Driving into the Future

3 Mins

Is UK law ready for driverless cars?

Self-driving technology is rapidly developing, and Britain’s first driverless vehicles could get approval and be on our roads later this year.

With 88% of road collisions caused by human error, driverless vehicles could significantly reduce this, and new laws placing the legal responsibility for any accidents onto the car makers.

In April, the UK Government announced plans to update the Highway Code as part of a wider legal framework, making space for a future on our roads for fully autonomous, self-driving vehicles. That legal framework isn’t likely to be in place until 2025, although the UK Government is keen to be seen at the forefront of this area of technology.

If you’re thinking “What about Tesla?” Currently, Tesla cars can only have partial automation in the UK to be legal on the roads. The human driver must pay full attention and have their hands on the steering wheel.

But Tesla and other car makers are keen for governments grappling with the legal ramifications of fully autonomous cars to get a wiggle on and be ready for a future rapidly speeding towards us.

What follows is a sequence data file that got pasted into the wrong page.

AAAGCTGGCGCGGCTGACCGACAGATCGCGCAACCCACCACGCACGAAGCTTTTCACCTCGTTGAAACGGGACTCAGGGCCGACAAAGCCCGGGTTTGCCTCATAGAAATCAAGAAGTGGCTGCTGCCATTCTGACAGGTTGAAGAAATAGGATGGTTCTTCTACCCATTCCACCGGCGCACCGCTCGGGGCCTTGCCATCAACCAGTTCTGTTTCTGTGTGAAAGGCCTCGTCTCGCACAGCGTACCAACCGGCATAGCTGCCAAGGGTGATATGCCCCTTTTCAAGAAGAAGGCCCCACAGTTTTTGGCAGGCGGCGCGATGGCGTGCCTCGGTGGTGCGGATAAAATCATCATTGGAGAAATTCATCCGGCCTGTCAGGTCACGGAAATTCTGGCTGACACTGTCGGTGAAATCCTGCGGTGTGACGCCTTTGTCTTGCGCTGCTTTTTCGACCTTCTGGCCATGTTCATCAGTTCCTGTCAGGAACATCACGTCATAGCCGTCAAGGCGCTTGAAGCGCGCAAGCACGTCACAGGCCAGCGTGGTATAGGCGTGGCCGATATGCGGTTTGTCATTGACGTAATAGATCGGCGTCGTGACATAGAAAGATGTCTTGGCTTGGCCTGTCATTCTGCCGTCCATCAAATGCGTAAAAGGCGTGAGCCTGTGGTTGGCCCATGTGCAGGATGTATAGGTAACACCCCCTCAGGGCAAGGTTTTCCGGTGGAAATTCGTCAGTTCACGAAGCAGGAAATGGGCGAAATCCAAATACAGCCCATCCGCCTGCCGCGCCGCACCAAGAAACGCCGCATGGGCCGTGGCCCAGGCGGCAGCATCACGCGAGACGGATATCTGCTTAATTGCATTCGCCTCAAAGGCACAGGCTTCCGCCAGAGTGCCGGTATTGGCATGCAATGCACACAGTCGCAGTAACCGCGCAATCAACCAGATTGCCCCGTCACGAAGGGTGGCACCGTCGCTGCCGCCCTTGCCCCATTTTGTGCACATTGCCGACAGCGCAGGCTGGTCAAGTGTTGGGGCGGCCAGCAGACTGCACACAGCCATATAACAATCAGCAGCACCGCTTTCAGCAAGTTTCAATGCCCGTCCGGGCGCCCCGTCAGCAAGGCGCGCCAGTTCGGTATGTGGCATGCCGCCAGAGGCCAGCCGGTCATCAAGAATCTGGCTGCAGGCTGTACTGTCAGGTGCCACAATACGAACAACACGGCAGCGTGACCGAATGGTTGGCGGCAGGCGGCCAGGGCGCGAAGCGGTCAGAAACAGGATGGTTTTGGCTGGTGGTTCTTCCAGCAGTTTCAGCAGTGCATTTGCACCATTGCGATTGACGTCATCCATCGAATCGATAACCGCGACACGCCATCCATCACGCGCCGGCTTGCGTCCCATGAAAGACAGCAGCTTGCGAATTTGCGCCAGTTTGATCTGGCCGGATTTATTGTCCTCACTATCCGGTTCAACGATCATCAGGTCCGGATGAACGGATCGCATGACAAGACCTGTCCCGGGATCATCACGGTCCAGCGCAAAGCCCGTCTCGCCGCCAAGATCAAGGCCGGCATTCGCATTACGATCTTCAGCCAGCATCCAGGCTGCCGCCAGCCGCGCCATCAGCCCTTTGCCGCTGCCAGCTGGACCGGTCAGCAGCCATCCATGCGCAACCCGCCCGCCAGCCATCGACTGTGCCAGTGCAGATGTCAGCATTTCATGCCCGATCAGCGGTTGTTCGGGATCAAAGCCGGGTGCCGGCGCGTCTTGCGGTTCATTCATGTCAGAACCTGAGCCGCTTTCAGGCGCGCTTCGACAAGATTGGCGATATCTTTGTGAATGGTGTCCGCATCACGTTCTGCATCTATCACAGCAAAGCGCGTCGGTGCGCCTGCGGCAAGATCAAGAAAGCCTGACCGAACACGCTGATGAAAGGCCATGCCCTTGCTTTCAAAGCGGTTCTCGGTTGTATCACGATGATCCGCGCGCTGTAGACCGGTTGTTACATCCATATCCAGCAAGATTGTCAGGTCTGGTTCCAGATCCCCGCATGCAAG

Cars, buses and trucks communicating with each other and road infrastructure supporting the technology in the vehicles to reduce congestion could be here within the next decade.

But with it comes concerns about safety, our poor infrastructure in places and cybersecurity. Also, the transition process is likely to require a lot of understanding from drivers about their continued legal responsibility as cars perform more driving tasks.

Vehicles with any level of automation are hugely popular, so when the right driverless car is finally ready, the law has a lot of catching up to do.

Written by Jason Connolly